sches Museum für angewandte Kunst. (Foto: Mu- 
Samuel Warndorfer (Vater von Fritz Waerndorfer). Auf- 
nahme unbekannten Datums. Mit freundlicher Geneh- 
migung von Frau Betty Stutz, Bedmond. 
Bertha Warndorfer geb. Neumann (Mutter von Fritz 
Waerndorler). Porträt c. 1850-60. Maler unbekannt. 
Ol aul Leinwand, 68x 55 (unregelmäßig). Mit freundli- 
cher Genemigung von Frau Laura Zirner, Wien. (Foto: 
Anmerkungen 1, 2 (Anm. 3 - 7 s. S. 35) 
1 Geburlsbuch der Israelitlschen Kuitusgemeinde WIEN, 136a, Nr. 
4514. Especlally In lefer years, Fritz Waerndorfer preferred w 
wrile his surname thus, rather Khan Warndorfer, which was the 
tradltlonal spelling of the lamily name. 
P On lsldoi Maulner and his business interesls see the enxry in the 
Oesrerreichiscnes Biographisches Lexikon 181571950, so. vi. 
1975, 5,154 s 5 and fu1the1rels. 
events. The aims of the association, to break 
down the traditional, hierarchical distinction bet- 
ween the "fine" and the "applied" arts, and to 
bring art in Vienna into "more lively contact" with 
the latest development of art abroad, could scar- 
cely fail to evoke in him a sympathetic, even en- 
thusiastic response. By the early 1900s, he was a 
regular visitor to the Secession's exhibitions, even 
complaining that his daily visits were costing him 
a small fortune in admission feesß 
By 1901 at the latest, he could number among his 
intimate friends some of the leading Secession- 
ists, including Hoffmann, Klimt and Kolo Moser. 
He seems to have been particularly devoted to 
Klimt, whom he always treated with great gener- 
osity. In May 1901, Waerndorfer gave a banquet in 
his honour, on which occasion the painter was 
ceremonially enthroned in a magnificent chair 
specially designed by Hoffmann (tablecloth and 
menu-cards were after designs by Moser). lt was 
probably Waerndorfer, too, who (on the principle 
of doing good by stealth) tried to arrange for 
Klimt's studio to be re-decorated during the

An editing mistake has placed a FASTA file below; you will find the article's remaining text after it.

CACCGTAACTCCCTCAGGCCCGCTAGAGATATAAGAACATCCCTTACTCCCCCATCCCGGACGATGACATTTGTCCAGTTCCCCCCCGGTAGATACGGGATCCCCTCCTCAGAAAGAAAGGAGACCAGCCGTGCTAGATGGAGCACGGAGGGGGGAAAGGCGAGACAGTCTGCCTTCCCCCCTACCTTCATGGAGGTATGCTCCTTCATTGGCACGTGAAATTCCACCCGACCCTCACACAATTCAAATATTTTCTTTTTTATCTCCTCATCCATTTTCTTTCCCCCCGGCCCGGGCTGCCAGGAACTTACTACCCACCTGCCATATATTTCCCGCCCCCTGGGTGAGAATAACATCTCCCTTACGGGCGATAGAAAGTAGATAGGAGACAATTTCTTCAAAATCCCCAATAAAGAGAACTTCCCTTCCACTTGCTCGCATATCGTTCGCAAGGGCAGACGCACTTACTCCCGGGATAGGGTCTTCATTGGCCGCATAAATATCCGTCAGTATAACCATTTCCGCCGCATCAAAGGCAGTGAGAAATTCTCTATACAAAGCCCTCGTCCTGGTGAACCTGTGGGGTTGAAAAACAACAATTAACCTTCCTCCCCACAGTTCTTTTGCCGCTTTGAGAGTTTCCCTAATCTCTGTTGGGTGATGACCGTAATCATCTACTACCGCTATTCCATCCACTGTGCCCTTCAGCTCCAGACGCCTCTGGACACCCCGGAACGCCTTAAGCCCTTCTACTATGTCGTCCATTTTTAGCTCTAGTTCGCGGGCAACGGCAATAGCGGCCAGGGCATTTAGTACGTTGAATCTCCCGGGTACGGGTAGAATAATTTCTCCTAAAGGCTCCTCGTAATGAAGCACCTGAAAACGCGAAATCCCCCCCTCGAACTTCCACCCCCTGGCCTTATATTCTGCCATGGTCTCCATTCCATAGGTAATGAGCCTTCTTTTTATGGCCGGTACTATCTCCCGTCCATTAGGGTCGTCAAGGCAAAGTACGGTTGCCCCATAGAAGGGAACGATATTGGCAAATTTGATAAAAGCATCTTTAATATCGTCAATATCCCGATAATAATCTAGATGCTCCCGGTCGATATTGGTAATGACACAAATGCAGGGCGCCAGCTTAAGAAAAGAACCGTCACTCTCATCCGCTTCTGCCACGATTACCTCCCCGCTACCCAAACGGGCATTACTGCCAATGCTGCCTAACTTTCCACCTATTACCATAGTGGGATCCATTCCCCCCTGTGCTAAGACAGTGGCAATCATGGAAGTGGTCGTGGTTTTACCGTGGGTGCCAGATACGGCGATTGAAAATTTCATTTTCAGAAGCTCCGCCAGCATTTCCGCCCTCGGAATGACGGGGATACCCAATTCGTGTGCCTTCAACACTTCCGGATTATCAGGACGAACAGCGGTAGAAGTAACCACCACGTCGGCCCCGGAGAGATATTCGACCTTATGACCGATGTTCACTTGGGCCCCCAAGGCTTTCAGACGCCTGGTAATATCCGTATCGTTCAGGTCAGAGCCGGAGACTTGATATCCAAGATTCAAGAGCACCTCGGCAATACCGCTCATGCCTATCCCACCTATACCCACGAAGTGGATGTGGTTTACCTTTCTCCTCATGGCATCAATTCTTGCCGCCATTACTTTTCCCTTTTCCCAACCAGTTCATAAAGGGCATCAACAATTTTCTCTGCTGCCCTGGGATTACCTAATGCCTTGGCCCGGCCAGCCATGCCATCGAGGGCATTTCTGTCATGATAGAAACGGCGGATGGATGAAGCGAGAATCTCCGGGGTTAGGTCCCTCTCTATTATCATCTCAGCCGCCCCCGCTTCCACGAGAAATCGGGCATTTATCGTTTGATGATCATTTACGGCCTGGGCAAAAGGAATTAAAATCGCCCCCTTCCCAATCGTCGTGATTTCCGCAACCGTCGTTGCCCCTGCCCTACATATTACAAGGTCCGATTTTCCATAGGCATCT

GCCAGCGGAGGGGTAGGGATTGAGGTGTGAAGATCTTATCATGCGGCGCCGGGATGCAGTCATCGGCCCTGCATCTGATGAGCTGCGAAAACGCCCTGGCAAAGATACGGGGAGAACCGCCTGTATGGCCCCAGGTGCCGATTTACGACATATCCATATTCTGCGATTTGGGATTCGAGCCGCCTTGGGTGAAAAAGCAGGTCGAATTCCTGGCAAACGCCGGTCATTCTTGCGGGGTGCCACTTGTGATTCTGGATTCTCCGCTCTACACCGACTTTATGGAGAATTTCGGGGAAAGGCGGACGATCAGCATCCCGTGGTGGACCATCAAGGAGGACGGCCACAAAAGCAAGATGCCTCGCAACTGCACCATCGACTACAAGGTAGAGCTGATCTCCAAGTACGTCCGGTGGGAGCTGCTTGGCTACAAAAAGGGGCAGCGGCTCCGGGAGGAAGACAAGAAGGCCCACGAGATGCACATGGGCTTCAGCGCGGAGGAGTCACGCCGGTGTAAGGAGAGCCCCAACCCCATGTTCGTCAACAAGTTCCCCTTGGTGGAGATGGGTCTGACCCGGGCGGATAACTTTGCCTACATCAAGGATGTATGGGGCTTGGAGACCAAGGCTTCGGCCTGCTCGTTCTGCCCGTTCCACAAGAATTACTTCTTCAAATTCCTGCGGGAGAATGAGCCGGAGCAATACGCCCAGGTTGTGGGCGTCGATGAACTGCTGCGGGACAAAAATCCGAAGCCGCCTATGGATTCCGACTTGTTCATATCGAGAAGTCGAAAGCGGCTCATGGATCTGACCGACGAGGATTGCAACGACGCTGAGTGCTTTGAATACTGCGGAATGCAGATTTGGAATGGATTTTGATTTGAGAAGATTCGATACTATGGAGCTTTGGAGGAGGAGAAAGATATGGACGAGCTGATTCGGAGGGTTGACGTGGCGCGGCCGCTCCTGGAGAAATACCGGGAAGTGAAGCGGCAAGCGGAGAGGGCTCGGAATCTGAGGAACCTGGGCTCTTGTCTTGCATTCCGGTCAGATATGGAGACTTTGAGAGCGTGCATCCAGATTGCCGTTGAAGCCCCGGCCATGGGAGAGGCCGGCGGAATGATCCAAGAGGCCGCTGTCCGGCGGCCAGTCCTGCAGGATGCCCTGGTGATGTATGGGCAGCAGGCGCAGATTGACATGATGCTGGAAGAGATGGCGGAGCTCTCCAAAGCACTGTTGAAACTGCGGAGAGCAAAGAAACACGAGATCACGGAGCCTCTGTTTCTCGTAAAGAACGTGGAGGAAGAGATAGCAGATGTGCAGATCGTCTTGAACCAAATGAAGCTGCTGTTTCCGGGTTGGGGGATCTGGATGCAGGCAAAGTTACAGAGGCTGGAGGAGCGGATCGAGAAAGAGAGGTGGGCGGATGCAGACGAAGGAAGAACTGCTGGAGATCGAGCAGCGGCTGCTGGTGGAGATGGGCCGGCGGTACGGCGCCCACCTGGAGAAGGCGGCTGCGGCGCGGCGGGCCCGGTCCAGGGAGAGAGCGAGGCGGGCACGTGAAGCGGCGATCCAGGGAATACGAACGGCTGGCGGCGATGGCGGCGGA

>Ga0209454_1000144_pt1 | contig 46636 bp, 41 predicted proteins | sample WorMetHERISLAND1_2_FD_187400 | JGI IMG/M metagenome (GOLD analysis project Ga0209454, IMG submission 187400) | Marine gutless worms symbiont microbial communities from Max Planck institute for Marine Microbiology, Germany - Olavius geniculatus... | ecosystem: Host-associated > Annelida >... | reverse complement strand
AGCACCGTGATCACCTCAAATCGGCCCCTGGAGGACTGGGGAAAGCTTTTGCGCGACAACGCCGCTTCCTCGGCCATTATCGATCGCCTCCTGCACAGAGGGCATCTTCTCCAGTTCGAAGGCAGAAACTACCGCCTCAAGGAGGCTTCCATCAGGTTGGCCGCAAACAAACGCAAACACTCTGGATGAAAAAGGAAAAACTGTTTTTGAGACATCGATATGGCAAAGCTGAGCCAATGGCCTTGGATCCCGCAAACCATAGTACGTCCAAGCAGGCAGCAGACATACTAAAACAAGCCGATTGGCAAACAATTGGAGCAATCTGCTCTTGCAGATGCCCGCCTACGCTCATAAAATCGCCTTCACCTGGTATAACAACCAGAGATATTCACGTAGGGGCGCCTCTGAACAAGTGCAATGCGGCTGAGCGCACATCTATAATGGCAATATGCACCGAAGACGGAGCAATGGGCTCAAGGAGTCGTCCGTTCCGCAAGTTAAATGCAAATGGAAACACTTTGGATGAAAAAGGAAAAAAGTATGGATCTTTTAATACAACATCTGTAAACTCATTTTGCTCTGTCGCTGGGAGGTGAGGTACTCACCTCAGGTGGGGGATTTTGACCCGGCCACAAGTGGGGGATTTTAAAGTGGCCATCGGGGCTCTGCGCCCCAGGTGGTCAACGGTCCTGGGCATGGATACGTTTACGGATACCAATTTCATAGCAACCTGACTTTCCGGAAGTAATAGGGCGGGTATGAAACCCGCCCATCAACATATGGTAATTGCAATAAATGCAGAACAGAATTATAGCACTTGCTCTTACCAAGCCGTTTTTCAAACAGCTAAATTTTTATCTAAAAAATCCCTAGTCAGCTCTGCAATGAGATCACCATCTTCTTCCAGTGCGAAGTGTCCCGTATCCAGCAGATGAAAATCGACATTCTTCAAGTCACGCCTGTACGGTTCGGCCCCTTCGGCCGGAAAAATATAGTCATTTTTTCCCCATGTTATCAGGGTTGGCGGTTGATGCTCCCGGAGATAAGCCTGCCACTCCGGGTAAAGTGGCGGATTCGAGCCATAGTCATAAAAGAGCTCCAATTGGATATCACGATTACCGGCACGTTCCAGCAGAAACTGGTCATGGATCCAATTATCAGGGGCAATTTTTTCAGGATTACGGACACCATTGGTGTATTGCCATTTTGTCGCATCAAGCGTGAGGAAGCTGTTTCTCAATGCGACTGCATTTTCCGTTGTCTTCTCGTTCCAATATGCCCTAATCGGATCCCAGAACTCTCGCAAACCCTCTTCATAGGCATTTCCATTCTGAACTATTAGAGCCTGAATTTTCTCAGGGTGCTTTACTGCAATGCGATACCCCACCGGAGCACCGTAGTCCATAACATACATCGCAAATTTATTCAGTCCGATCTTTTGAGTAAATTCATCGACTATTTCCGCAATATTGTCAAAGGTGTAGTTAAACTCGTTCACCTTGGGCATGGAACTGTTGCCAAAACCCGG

artist's absence at Lake Attersee during the sum- 
mer of 1903 - a typically expansive gesture, but 
one which the artist himself, overworked and be- 
hind schedule with preparations for his big retro- 
spective exhibition at the Secession in the au- 
tumn o1 that year, viewed with mixed feelingsß 
Waerndorfer also invited Klimt to accompany him 
as his guest on a visit to England in the spring of 
1906 in connection with the showing of designs by 
the Wiener Werkstätte at the Earls Court imperial- 
Royal Austrian Exhibition in London; Klimfs exhi- 
bitor's season ticket to this exhibition is preserv- 
ed among the artist's papersi 
The Klimt retrospective of 1903 was marked by the 
appearance of a volume entitled Gegen Klimt, 
edited by Hermann Bahr. Gegen Klimt was an an- 
thology of adverse criticisms of the artist's work, 
especially his University paintings, and was in- 
tended to show the hostility and narrow-minded- 
ness of the Viennese press. lnterestingly, it emer- 
ges from his correspondence with Bahr that it was 
originally Waerndorfer who conceived of publish- 
ing a collection ol this kind. On 17 September he 
wrote: "Wir wollen vor Eröffnung der Klimt-Aus- 
stellung die Kritiken der Wiener Blätter über K.s 
Philosophie, Medicin und Fries in Buchform her- 
ausgeben. Einen Teil des Materials besitze ich..." 
Bahr evldently took up this idea with enthusiasm, 
since Waerndorfer wrote again two days later: 
"Herrlich! Ich beneide Klimt um solch einen